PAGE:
This book is a study of North Korean propaganda done mostly from information found in South Korea because westerners can't just walk into the Pyongyang and ask to see all the propaganda. Myers said that no one really took the study of the propaganda seriously because it is too political for the cultural journals and too cultural for the political journals.

Myers's thesis is that there is really nothing there when it comes to Juche Thought. It just does not make any sense. Kim Il-Sung was not that educated. Juche Thought was an erudite philosophy created by some people who were not really interested in creating a coherent philosophy. They needed some educated sounding nonsense to serve as philosophy. Myers proposed that the North Korean government operates under Confucian paternalism.

In early propaganda, Korea was visualized as a younger sibling to Japan. That vision of Koreans as children has made them view themselves as innocents who are under attack from outsiders. As history moved on, any assistance from outsiders was erased from North Korea's official history, and the Kims were treated as parental figures (the state is both a mother and a father but mostly a mother) that North Koreans needed. Spontaneity is seen as a positive quality in children. I found that odd in a land where people don't really have the freedom to move about.

The roundness of the Kims is seen as the childlike quality of all Koreans. But at the same time, the leaders are seen as parents giving hugs to children and protecting their people in a lot of the propaganda. Here is Kim Il-Sung hugging a little girl.

As the hardships of the 1980s and 1990s approached, there was a lot of imagery involving involving storms and waves. The storms and waves represented the outside world, and the leaders had to stand up to defend North Korea against them. Here is a picture of former President Clinton and Kim Jong-Il sitting in front of a picture of waves. Attacks from the outside world seem to strangely make the leader of the country more powerful because it gives the parent-leader purpose and support.

The penultimate sentence of this book summarizes it nicely.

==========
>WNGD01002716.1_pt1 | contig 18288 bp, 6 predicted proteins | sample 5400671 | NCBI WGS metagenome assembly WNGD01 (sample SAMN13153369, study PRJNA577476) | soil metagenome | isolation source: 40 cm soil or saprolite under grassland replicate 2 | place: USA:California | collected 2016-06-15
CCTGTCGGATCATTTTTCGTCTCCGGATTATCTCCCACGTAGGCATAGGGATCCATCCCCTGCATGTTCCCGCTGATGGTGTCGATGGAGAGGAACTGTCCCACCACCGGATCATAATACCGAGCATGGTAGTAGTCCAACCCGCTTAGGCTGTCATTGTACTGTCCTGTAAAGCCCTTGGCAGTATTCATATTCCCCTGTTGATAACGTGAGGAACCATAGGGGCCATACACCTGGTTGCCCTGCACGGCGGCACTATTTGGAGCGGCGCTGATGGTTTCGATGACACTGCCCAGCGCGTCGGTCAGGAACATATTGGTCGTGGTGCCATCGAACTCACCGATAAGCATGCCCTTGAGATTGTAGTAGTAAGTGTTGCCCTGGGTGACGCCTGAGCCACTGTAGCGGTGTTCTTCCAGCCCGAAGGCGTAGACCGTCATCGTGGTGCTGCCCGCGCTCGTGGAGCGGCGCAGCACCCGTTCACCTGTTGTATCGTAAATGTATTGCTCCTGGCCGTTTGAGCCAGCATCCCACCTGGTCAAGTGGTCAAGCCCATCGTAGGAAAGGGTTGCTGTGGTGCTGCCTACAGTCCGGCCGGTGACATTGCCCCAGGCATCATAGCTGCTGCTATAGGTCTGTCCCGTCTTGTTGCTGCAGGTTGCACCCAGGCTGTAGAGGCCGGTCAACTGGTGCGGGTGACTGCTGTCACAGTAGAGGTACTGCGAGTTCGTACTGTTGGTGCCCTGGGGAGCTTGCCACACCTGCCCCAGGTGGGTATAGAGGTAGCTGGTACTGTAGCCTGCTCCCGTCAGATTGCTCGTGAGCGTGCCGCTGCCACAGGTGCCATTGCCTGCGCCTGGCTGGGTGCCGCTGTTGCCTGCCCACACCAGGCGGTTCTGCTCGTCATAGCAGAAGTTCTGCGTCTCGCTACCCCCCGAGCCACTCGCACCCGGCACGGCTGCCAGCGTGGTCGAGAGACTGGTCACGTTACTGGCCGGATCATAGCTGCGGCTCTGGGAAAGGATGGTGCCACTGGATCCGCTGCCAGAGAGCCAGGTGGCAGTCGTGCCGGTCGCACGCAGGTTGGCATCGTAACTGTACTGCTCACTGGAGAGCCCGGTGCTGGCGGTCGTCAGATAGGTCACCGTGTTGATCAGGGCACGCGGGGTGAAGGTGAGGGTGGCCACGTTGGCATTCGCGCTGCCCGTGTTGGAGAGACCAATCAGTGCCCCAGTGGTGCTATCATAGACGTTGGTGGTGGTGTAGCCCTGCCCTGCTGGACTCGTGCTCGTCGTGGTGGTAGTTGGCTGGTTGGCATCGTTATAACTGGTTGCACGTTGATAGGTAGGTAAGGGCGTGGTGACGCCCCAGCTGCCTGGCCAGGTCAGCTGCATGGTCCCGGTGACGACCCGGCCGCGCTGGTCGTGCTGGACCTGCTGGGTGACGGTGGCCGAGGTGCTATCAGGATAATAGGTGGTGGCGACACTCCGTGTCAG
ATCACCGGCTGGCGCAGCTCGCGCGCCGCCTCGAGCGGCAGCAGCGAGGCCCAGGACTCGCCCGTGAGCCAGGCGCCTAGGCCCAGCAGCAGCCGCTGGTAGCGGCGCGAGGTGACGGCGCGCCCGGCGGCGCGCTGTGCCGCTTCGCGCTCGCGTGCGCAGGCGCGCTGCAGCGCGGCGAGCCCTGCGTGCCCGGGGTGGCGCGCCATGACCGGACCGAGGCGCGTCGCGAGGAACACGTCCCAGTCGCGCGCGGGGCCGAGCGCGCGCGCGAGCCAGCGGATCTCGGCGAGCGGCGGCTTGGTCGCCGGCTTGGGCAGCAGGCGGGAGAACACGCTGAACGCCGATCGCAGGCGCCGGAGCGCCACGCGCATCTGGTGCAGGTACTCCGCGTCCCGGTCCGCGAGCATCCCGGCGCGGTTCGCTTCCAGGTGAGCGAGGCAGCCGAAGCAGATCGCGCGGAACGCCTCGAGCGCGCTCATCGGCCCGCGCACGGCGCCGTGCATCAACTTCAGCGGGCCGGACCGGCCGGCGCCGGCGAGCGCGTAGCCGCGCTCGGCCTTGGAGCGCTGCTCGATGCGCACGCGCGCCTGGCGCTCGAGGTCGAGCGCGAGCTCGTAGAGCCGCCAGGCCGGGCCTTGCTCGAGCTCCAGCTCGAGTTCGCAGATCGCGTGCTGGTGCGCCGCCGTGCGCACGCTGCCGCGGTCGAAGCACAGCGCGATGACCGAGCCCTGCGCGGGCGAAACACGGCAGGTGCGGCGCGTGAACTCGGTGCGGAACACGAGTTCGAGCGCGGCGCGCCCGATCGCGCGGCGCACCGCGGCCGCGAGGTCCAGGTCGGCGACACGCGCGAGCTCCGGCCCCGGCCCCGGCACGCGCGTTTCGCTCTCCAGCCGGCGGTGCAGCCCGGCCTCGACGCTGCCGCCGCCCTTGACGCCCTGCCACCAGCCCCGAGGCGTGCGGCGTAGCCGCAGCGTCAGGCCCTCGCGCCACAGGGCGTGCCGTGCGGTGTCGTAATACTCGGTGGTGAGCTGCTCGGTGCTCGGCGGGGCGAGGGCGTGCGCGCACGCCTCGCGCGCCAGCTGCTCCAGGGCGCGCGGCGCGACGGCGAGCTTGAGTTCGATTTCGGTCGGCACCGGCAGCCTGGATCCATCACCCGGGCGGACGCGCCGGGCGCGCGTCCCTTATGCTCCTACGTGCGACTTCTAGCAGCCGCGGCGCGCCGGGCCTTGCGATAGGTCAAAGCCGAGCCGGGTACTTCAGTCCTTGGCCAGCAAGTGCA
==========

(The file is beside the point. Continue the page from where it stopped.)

"In any case, the prevalence of motherly authority figures, the glorification of 'pure' racial instincts, the denigration of reason and restraint-- all these things encourage rashness among the DPRK's decision makers just as they encourage spontaneous violence among average North Koreans."

In a lot of the propaganda, Americans look a little bit like Ebeneezer Scrooge or offensive caricatures that you might see of Jewish people. They are men with hollow eyes and large hooked noses. In the linked example, there are some hollow-eyed American soldiers torturing a Korean woman by pulling out her teeth with pliers. The woman is a wearing white which is symbolic of purity and innocence.

I found it odd that Americans looked like Jewish caricatures because North Koreans are not necessarily as critical of Jewish people as they are of American and Japanese people.

(no subject)

Apr. 15th, 2017 11:50 am
beable: (the doubtful guest)
[personal profile] beable
All my comments are belong to us!

an unexpected adventure

Apr. 15th, 2017 12:04 am
zorkian: Icon full of binary ones and zeros in no pattern. (Default)
[personal profile] zorkian

Oliver was on spring break this week so he had no school, so his mom dropped him off Thursday night and I took a day of PTO today for some Father & Son time. We planned breakfast (pancakes, of course -- at Peter's Cafe down in Millbrae). [personal profile] afuna joined us for that then she hopped on the BART and headed off to work while the kid and I went south to San Carlos Airport.

We had a mission -- my airplane, N171MA, needed a bulb replaced. I also wanted to do some administrivia that I'd not done when we got back from our trip to Baltimore. The aviation data (charts, obstacles, and navigation data) needed updating and I wanted to pull down the latest flight and engine data logs to do some analysis. Also, I wanted to wash the plane and make it nice and shiny!